The moment you mention “fat” and anything positive in the same sentence you get a response that’s meant to put you in your place. It will usually go something like, “I don’t believe in encouraging unhealthy behaviour” or “I’m all for self-acceptance, but…”.
I certainly do understand this sentiment. I think social stigma can be a powerful way to discourage bad behaviour. Just look at MADD’s entire campaign against drunk driving, for example.
However, I do think there is an unnecessarily strong reaction against Fat Positivity. Below I’ve outlined 3 reasons why I think that reaction is unfair.
1) We overlook healthy individuals with large bodies because they don’t fit our cultural beauty standards
The number one criticism of fat acceptance is that it encourages unhealthy behaviour. However, there are more and more examples that prove body size doesn’t always dictate health. Olympic hammer-thrower Amanda Bingson encountered this type of assumption when she was kicked off her high school volleyball team for not losing weight. Years later and she has been able to prove that a large body is just as capable of amazing things as a small body. It’s been encouraging to see her featured in this year’s ESPN Body Issue, the magazine’s “annual celebration of athletes’ amazing bodies”.
Another large and healthy individual who has come to my attention is yogi Jessamyn Stanley. I try (emphasis on try) to practice yoga every week, and yoga is, for me, one of the few physical activities I’m actually kind of okay at. That’s why I was stunned to see Stanley doing moves I am still far away from accomplishing. It’s clear to me that Stanley has the kind of core strength that most of the slender yogis in my classes still haven’t managed to build.
I cannot do this pose without assistance. I can maybe do a headstand on a good day, but just on my arms like this? No way.
Believe it or not, I drafted this post over a month ago because I just assumed 2 Broke Girls was going to air alongside all of the other fall sitcoms. That was also when I put together the banner above, which I ended up using because CBS decided not to release any promo images. And heck, I was going to embed it somewhere anyway because I put way too long photoshopping Kim Noel Kardashian into that screenshot.
Here’s about the extent of what I know about the “American television and social media personality, socialite, fashion designer, businesswoman, model, and actress” [thanks for giving me her exact occupation, Wikipedia!]:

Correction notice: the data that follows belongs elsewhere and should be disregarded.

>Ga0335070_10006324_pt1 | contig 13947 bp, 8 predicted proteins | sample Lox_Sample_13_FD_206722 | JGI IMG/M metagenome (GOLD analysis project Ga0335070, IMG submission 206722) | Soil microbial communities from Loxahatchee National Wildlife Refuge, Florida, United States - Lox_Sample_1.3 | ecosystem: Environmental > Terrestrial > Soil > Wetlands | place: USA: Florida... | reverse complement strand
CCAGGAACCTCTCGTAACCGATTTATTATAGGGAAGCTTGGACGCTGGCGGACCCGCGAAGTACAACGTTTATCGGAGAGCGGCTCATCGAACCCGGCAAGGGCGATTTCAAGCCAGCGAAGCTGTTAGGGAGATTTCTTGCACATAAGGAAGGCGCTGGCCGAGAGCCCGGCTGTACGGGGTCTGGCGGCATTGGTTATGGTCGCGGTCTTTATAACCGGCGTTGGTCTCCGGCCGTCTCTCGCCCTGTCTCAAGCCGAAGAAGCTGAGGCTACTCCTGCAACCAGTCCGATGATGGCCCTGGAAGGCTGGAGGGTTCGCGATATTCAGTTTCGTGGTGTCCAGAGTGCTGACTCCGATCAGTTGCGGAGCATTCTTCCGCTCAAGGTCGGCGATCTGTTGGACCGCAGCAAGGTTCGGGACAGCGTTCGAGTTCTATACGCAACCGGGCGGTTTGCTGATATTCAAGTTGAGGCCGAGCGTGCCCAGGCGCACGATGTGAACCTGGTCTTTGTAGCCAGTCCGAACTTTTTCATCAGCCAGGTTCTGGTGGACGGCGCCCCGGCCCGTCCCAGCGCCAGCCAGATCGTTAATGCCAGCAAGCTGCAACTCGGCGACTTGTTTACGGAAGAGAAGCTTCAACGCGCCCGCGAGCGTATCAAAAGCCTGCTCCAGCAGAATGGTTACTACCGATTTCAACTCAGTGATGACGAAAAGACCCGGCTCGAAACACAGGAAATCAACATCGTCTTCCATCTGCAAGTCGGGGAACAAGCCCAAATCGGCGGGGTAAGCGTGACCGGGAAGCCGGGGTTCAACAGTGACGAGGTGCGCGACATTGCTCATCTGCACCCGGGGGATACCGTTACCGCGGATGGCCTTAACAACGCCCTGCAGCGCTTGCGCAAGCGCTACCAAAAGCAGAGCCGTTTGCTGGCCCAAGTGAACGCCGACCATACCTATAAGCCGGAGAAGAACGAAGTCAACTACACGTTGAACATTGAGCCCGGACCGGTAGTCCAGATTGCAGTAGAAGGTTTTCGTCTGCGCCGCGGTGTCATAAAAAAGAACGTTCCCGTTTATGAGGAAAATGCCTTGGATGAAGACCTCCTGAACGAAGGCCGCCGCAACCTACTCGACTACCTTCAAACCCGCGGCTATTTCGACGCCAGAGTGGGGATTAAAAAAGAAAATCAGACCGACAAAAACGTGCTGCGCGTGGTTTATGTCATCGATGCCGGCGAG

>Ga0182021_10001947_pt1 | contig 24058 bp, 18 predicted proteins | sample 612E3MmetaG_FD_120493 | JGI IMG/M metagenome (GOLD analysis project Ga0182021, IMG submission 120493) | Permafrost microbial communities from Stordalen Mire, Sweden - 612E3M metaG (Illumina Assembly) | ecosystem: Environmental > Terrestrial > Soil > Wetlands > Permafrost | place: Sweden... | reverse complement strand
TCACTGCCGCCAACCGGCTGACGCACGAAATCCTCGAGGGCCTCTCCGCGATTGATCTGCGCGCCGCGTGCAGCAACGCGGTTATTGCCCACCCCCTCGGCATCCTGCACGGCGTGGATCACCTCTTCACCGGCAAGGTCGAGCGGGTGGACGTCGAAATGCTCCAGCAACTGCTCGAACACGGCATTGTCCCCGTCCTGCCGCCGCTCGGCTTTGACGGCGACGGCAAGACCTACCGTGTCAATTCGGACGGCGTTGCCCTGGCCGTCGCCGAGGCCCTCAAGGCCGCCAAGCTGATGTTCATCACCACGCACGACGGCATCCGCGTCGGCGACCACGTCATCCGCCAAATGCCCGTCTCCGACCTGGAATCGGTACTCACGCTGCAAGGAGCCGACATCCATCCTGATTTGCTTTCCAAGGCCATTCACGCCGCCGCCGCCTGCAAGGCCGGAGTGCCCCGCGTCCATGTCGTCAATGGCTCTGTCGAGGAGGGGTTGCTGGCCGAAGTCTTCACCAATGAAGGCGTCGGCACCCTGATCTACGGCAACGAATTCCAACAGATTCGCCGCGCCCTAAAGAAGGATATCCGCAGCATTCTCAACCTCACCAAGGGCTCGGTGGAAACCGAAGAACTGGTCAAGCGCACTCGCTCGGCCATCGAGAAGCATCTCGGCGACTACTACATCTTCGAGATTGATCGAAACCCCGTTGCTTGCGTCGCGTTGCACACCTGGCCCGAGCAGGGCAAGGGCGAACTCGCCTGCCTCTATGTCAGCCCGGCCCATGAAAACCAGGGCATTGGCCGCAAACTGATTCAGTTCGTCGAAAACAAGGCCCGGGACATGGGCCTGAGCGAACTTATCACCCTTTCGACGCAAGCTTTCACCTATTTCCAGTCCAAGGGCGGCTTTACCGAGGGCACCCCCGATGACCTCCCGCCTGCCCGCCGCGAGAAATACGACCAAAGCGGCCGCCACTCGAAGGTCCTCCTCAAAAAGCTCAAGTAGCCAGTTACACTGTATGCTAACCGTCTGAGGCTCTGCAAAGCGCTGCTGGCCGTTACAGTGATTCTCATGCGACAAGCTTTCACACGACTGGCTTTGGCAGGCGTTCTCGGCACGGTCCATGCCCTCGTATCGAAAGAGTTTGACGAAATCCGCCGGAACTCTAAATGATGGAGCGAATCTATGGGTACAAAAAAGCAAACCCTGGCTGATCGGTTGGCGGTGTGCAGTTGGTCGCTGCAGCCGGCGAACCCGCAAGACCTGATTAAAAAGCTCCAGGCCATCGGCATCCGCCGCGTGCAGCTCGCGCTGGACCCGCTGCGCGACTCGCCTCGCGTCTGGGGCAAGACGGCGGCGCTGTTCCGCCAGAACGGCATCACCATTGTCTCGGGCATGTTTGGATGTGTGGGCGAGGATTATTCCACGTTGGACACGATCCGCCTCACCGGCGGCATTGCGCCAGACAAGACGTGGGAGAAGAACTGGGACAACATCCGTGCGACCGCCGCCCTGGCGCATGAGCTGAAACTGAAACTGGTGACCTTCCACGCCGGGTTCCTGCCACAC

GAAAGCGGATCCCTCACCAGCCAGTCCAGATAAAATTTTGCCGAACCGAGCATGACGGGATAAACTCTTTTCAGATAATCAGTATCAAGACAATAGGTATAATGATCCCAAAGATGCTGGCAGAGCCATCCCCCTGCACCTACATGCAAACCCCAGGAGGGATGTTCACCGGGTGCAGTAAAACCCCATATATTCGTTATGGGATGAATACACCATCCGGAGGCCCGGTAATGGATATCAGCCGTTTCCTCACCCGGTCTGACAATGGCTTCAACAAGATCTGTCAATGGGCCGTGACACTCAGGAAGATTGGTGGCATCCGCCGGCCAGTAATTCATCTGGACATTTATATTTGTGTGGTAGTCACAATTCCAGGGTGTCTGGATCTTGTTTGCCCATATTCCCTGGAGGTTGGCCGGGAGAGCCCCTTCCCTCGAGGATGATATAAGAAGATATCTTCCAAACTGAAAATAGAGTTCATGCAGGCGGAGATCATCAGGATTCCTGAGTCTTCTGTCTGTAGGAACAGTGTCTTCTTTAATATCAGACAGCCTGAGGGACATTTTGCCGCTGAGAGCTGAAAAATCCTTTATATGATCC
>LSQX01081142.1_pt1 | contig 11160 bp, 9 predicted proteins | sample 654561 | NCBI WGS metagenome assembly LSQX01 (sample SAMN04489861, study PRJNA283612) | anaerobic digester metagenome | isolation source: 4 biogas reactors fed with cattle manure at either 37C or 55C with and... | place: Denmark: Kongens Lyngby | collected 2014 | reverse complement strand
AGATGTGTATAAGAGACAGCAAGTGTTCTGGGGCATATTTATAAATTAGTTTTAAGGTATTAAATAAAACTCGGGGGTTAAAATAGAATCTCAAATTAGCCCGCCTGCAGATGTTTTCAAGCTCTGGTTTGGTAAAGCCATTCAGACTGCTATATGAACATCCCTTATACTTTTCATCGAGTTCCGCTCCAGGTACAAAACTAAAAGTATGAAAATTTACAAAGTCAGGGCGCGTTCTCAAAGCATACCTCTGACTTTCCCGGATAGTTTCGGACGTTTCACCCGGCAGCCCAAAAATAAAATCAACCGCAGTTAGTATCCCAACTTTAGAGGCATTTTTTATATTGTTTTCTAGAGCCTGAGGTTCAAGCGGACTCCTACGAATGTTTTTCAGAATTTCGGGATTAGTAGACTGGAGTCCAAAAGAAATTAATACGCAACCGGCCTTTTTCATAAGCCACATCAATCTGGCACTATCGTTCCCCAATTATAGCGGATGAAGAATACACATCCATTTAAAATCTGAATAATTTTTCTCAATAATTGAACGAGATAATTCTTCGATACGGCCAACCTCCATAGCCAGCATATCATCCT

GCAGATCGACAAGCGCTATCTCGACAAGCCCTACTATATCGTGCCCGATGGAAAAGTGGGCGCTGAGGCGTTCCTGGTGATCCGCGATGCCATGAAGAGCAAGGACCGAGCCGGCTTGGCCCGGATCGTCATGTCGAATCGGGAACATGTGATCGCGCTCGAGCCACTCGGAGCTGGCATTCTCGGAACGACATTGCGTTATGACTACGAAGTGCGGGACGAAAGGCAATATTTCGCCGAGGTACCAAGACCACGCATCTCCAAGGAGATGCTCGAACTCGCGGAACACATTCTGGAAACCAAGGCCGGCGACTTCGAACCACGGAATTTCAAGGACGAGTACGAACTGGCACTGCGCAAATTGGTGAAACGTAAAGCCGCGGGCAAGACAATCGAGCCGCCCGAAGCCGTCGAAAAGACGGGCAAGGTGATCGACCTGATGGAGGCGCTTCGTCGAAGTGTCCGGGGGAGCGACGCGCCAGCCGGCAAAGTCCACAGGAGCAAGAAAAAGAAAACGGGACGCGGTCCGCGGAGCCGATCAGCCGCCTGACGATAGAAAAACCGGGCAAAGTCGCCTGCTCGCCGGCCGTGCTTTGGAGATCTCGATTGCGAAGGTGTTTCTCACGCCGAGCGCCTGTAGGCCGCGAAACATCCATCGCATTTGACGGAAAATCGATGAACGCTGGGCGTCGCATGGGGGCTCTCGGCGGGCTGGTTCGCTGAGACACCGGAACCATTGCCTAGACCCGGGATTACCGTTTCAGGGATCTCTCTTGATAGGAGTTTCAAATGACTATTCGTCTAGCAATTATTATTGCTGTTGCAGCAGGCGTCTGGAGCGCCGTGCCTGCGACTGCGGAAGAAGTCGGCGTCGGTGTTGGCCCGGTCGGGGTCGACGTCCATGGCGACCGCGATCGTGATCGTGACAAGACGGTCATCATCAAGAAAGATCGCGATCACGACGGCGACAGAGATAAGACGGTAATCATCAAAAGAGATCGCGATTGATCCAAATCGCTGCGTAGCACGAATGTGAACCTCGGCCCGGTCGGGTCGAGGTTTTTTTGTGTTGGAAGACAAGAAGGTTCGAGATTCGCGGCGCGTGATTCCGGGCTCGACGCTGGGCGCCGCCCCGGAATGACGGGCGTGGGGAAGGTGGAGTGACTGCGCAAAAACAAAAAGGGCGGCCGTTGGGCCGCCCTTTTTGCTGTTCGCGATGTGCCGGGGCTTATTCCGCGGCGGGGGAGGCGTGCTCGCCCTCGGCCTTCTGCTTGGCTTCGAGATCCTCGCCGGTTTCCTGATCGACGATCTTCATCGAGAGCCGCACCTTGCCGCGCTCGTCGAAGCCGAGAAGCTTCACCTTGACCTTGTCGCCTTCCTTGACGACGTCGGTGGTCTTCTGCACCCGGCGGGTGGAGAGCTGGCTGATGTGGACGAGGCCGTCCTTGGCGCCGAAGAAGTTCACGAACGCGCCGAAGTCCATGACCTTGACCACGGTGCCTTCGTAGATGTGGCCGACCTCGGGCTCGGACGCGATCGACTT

That’s about as provocative title as I could have given this post, so let’s move along posthaste so that we can get to the bottom of it. Yesterday the image below appeared in r/pics with the title “I think this is a pretty disrespectful fashion “trend”. Found on hipster clothing site.”
I’ve taken the liberties of adding our Shame Day mascot, Dr. Zoidberg, there at the bottom.
I wish that was more straightforward, but this is the internet so everything is complicated. Let me explain the background of the above image and the source of the hat in question. Continue reading →
Dumpster diving has become a pretty trendy thing. So trendy, that the hipster-mocking TV show Portlandia even did a sketch about it.
After moving to Victoria last fall John and I decided to attempt our first dumpster dive. We aren’t freegans and we don’t wear your grandpa’s clothes but we sure were excited about having a way to save on grocery money.
We may not dress like Macklemore and his crew, but we sure do love a thrifty alternative.
EVAN: To start this off by ignoring our readership and addressing you, this week’s topic is a weird sort of continuation of the various posts on culture you’ve written, such as “manly culture,”“science culture,” etc. And similar to these other groups of people, “nerd culture” is a pretty nebulous sort of thing to define.